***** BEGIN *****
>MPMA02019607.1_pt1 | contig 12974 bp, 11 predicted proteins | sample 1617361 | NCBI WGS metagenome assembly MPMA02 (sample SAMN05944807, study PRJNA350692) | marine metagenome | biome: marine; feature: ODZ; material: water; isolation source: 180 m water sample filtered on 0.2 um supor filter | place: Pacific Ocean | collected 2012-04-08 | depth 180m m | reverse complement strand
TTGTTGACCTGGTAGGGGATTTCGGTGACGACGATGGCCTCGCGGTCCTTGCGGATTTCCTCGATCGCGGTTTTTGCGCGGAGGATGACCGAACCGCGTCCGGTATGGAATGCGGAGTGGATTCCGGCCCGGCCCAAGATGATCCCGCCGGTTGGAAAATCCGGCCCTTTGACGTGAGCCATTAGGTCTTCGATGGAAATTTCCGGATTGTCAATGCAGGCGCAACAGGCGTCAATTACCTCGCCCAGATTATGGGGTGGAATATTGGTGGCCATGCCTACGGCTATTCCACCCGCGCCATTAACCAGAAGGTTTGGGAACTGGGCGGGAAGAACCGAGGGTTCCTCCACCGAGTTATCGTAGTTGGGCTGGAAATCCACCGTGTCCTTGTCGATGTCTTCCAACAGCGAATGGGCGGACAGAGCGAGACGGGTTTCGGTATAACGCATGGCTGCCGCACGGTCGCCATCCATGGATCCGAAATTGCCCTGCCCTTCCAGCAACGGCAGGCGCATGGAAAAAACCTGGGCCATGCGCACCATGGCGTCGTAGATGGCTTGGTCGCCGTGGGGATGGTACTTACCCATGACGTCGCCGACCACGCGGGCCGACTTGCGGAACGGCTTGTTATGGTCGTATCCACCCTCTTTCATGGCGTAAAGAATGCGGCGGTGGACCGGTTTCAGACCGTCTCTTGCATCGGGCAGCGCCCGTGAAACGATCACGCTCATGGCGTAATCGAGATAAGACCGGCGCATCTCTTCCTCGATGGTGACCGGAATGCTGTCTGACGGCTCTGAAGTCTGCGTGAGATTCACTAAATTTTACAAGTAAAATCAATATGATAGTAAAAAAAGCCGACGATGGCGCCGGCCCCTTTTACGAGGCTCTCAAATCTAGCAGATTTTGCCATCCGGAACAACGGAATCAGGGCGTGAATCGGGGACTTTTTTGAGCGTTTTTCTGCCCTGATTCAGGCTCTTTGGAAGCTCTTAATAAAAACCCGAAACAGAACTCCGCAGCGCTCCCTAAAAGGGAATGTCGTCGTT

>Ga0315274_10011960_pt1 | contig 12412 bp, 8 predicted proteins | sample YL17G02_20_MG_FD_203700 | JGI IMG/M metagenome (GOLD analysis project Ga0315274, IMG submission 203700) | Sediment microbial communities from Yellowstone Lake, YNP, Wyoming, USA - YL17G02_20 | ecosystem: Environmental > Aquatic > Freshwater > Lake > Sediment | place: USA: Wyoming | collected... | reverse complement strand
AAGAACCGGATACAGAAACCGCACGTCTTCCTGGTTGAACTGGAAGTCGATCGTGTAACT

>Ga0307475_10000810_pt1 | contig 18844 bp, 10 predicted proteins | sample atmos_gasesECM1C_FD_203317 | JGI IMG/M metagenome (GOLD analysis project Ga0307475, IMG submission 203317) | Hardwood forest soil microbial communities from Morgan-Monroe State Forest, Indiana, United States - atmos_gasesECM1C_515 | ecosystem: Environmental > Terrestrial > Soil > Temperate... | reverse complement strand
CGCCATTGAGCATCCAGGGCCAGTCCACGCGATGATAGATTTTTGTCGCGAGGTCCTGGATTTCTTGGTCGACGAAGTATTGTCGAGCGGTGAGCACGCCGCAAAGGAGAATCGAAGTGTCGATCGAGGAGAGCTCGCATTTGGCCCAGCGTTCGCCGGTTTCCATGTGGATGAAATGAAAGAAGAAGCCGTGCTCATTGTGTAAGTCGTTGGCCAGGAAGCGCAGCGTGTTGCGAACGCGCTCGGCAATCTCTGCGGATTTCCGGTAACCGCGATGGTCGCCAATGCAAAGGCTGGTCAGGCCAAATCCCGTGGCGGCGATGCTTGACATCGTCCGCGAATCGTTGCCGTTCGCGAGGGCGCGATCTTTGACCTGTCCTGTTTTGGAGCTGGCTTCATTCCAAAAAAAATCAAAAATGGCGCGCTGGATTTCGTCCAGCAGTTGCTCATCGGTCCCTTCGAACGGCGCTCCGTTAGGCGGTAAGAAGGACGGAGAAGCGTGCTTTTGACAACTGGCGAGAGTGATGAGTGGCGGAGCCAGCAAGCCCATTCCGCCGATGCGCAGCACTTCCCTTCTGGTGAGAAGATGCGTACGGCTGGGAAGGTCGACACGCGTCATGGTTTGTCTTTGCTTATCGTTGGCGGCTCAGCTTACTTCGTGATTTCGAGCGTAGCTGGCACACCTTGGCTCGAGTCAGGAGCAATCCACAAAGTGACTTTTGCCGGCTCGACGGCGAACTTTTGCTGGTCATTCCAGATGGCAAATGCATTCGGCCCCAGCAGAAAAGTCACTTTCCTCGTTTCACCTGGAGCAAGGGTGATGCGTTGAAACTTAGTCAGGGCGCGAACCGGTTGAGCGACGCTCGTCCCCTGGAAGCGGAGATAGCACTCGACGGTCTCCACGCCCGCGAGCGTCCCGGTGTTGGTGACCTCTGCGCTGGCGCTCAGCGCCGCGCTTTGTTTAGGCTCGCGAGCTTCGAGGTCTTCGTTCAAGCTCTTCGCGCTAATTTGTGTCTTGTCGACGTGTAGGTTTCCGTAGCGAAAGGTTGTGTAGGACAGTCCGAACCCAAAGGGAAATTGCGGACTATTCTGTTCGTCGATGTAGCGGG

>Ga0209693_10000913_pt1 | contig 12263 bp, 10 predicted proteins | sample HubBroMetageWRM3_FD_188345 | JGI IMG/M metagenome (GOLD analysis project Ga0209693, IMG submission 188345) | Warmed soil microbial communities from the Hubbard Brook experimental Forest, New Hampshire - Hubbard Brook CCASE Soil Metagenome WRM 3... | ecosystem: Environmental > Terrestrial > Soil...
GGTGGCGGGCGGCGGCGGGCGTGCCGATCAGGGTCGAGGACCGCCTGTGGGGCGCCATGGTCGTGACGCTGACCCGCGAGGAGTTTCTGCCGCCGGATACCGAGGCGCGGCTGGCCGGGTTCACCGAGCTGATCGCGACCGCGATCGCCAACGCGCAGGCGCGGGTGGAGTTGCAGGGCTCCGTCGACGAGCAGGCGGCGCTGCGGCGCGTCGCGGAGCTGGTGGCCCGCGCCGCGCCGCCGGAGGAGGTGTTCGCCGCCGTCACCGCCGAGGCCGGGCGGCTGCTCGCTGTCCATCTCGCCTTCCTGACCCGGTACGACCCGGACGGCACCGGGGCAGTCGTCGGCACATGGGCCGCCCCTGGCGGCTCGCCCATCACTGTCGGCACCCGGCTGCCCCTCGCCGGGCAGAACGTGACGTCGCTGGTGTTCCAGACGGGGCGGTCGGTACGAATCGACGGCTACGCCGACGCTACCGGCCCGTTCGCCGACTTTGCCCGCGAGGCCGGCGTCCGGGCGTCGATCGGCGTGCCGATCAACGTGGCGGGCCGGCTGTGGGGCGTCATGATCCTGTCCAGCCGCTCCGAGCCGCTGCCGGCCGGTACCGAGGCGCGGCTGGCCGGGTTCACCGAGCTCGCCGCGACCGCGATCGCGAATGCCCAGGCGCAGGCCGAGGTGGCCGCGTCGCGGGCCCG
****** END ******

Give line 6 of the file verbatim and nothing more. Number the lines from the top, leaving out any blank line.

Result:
CGCCATTGAGCATCCAGGGCCAGTCCACGCGATGATAGATTTTTGTCGCGAGGTCCTGGATTTCTTGGTCGACGAAGTATTGTCGAGCGGTGAGCACGCCGCAAAGGAGAATCGAAGTGTCGATCGAGGAGAGCTCGCATTTGGCCCAGCGTTCGCCGGTTTCCATGTGGATGAAATGAAAGAAGAAGCCGTGCTCATTGTGTAAGTCGTTGGCCAGGAAGCGCAGCGTGTTGCGAACGCGCTCGGCAATCTCTGCGGATTTCCGGTAACCGCGATGGTCGCCAATGCAAAGGCTGGTCAGGCCAAATCCCGTGGCGGCGATGCTTGACATCGTCCGCGAATCGTTGCCGTTCGCGAGGGCGCGATCTTTGACCTGTCCTGTTTTGGAGCTGGCTTCATTCCAAAAAAAATCAAAAATGGCGCGCTGGATTTCGTCCAGCAGTTGCTCATCGGTCCCTTCGAACGGCGCTCCGTTAGGCGGTAAGAAGGACGGAGAAGCGTGCTTTTGACAACTGGCGAGAGTGATGAGTGGCGGAGCCAGCAAGCCCATTCCGCCGATGCGCAGCACTTCCCTTCTGGTGAGAAGATGCGTACGGCTGGGAAGGTCGACACGCGTCATGGTTTGTCTTTGCTTATCGTTGGCGGCTCAGCTTACTTCGTGATTTCGAGCGTAGCTGGCACACCTTGGCTCGAGTCAGGAGCAATCCACAAAGTGACTTTTGCCGGCTCGACGGCGAACTTTTGCTGGTCATTCCAGATGGCAAATGCATTCGGCCCCAGCAGAAAAGTCACTTTCCTCGTTTCACCTGGAGCAAGGGTGATGCGTTGAAACTTAGTCAGGGCGCGAACCGGTTGAGCGACGCTCGTCCCCTGGAAGCGGAGATAGCACTCGACGGTCTCCACGCCCGCGAGCGTCCCGGTGTTGGTGACCTCTGCGCTGGCGCTCAGCGCCGCGCTTTGTTTAGGCTCGCGAGCTTCGAGGTCTTCGTTCAAGCTCTTCGCGCTAATTTGTGTCTTGTCGACGTGTAGGTTTCCGTAGCGAAAGGTTGTGTAGGACAGTCCGAACCCAAAGGGAAATTGCGGACTATTCTGTTCGTCGATGTAGCGGG